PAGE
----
Wlan in Linux
The Ottawa Linux Smyposium was at the end of July and dealt with all kinds of Linux (kernel) related topics. Heise’s Thorsten Leemhuis made an excellent review in German about the main topics of the symposium, and you also find detailed background information at the symposium archive and at the proceedings page.
One topic which struck me was the current state of Wlan in Linux: Wlan in Linux was horrible and broken for years. Or, to cite a Linux Wlan developer: “Linux was a wireless Lan ghetto.” But it changed a year ago when the new Wlan stack mac80211 was integrated into the mainline kernel. Since then, things have improved very much, and today Wlan on Linux is not the number one problem any more. In fact, given that even Atheros now officially supports Linux by hiring the main Atheros Open Source driver developer the number of not-supported devices on Linux is shrinking every day.
But there are still some interesting points on the ToDo-list of the Wlan kernel developers. The main point it the new API for userland applications to access the hardware: CFG80211. It will provide a much cleaner, saner and more usable API to the userland applications, hopefully resulting in much easier to maintain Wlan programs (think of wpa_supplicant here for example). Given that the old API, the Wirelesss Ectensions where hardly extensible themselves, the new API is developed to be easily maintainable and also extensible for future features.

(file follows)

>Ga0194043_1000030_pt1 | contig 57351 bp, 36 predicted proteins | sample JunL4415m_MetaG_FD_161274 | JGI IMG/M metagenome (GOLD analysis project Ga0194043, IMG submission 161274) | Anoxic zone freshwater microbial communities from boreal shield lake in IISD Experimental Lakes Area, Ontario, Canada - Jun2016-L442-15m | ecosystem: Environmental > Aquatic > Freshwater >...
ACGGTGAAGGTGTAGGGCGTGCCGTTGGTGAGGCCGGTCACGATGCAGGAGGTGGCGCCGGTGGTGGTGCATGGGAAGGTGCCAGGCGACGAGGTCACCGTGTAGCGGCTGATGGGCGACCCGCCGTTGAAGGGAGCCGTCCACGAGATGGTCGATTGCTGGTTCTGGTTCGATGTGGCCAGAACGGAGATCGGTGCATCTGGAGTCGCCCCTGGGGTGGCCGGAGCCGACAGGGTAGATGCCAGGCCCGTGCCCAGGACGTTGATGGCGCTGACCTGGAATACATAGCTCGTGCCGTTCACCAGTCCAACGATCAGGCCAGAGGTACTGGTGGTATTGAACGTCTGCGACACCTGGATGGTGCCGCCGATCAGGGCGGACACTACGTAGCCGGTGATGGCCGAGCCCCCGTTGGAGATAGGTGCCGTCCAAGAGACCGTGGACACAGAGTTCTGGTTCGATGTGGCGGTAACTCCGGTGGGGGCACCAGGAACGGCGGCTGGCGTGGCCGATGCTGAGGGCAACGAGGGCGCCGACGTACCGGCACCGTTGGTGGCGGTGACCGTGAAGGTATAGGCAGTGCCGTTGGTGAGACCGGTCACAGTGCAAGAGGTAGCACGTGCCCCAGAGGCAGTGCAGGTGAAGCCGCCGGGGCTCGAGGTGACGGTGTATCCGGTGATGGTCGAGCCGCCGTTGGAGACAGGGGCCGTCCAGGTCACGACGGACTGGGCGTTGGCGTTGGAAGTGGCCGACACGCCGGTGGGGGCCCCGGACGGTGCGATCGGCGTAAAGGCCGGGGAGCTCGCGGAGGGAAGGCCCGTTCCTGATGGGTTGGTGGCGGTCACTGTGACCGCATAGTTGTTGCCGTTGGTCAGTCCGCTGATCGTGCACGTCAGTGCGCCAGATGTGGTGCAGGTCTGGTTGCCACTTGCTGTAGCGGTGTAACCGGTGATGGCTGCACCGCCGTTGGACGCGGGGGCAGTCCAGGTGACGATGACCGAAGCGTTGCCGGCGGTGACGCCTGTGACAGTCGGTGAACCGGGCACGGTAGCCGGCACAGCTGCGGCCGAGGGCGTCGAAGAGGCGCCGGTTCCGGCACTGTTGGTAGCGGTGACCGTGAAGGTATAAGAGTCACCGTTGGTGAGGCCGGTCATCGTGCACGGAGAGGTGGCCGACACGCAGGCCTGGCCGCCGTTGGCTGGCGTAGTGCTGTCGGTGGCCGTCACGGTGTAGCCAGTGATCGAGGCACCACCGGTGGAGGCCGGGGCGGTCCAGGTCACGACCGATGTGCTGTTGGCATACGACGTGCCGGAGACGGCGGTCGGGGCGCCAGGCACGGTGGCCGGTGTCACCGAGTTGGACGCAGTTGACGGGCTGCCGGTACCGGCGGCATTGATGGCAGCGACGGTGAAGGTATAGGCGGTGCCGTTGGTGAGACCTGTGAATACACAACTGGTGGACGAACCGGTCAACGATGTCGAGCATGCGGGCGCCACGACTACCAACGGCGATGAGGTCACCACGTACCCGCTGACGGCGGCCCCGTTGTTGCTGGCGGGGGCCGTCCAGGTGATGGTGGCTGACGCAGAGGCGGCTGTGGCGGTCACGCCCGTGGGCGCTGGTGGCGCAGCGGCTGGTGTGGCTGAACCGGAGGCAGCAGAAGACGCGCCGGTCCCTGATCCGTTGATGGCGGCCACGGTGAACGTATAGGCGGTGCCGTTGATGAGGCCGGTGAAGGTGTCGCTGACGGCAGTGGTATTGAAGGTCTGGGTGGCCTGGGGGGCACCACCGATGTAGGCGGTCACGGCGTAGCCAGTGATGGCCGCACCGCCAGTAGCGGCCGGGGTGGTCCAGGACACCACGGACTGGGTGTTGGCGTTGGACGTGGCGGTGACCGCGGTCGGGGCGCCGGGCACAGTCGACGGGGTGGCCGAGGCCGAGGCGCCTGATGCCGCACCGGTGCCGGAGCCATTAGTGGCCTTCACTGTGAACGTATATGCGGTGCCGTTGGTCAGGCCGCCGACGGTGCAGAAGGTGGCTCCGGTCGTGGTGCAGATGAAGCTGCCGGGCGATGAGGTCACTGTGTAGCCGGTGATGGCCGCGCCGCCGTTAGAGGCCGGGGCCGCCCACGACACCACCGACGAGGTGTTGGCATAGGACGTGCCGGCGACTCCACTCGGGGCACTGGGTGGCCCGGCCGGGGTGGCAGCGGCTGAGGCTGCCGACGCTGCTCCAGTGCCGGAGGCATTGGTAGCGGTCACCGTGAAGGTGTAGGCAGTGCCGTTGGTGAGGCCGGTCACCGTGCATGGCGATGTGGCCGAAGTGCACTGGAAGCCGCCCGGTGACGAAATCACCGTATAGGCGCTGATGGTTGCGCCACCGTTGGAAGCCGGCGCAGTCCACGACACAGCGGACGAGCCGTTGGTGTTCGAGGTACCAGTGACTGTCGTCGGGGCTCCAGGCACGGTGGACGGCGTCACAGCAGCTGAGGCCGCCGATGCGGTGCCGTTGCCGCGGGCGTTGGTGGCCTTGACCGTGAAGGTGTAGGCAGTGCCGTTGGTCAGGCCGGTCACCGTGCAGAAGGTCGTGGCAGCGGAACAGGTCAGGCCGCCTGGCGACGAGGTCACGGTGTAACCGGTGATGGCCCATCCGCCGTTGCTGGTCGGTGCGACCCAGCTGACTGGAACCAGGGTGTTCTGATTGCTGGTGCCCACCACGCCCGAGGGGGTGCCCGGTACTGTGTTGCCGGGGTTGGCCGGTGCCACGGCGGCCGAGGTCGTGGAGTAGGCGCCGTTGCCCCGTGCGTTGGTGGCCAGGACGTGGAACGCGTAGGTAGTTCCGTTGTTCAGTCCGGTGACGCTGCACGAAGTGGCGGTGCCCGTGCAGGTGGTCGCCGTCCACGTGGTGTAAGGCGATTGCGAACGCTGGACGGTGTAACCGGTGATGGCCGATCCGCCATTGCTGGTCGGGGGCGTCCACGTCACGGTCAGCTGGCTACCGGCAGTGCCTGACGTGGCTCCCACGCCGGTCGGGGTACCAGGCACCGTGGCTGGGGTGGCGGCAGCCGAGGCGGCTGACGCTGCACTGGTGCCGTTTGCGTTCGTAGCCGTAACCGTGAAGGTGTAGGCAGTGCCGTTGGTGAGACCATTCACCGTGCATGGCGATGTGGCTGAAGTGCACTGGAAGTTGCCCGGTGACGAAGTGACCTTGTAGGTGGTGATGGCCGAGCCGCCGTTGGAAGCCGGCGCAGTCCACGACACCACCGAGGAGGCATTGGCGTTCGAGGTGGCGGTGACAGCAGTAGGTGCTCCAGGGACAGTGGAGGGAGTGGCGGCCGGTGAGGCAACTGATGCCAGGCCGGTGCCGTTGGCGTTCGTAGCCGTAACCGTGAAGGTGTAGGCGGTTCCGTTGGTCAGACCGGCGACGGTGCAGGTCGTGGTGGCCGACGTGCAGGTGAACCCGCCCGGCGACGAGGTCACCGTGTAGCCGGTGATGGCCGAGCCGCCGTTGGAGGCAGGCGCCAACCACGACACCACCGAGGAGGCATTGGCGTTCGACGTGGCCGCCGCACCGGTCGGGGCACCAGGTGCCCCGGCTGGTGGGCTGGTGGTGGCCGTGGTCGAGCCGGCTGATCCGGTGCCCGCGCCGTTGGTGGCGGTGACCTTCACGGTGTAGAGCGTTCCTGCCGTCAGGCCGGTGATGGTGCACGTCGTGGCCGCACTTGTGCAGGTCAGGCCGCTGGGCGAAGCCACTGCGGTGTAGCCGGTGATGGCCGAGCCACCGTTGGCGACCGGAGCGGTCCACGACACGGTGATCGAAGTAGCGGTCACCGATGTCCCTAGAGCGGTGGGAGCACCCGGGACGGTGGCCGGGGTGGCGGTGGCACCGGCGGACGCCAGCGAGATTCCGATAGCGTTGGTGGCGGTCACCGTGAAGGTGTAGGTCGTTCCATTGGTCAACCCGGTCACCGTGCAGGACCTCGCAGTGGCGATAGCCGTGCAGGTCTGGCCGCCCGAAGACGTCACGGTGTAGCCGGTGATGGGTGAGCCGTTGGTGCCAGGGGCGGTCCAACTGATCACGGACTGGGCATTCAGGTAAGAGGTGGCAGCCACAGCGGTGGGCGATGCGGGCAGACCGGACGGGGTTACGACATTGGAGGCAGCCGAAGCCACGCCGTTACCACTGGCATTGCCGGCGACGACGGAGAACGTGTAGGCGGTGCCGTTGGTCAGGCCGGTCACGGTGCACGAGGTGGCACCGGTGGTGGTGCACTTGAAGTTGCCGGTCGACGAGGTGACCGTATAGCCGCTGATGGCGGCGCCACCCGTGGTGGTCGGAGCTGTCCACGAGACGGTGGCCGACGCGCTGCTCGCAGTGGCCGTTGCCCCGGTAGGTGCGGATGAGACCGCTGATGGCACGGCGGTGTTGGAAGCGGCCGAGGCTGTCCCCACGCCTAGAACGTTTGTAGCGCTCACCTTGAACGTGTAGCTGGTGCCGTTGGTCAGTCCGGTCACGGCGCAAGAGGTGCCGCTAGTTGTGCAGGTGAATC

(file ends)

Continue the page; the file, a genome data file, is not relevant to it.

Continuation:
Besides the new API there will also be support for Access Point Mode and Mesh Networking. With the new Wlan stack it should be possible to bring these features to all mac80211 supported devices at once. Together with sufficient userland devices sit should be only two or three clicks away in the future to provide others Wlan internet access when a Linux box has a Wlan card and is itself connected to the internet via ethernet.
Mesh Networking will provide that even automatically if needed.
In the future the developers will also focus on low-level features like power management, power saving and suspend/resume support. The main problem are still some vendors which don’t bother providing even basic Linux support. Most notable seems to be Broadcom which has good LAN hardware support, but zero Wlan support.
Here, as usually, money and user feedback create pressure! There are many Linux friendly companies out there these days, like Intel, Atheros and Realtek.
Webcams in Linux
Webcams on Linux were not working in the last years. To bring them up users (or sometimes the distributors) had to install the drivers manually – that was still the casee on recent distributions like Fedora 8.
However, at least the situation was overseeable: for most of the webcams one of two drivers was working, gspca or uvc.
Now gspca was also added to the current development tree, meaning that the next kernel will indeed ship with the gspca driver on board.
For users that means that future kernels, and therefore future distributions, will all ship with drivers supporting hundreds and thousands of Webcams out of the box! Also, since the drivers are now wide spread new webcam applications can be expected soon.
But again, some vendors are not playing nice here, and do not provide any documentation and do not even follow the UVC standard. Decide with you money, and be sure to by a webcam of a Linux friendly company like Logitech.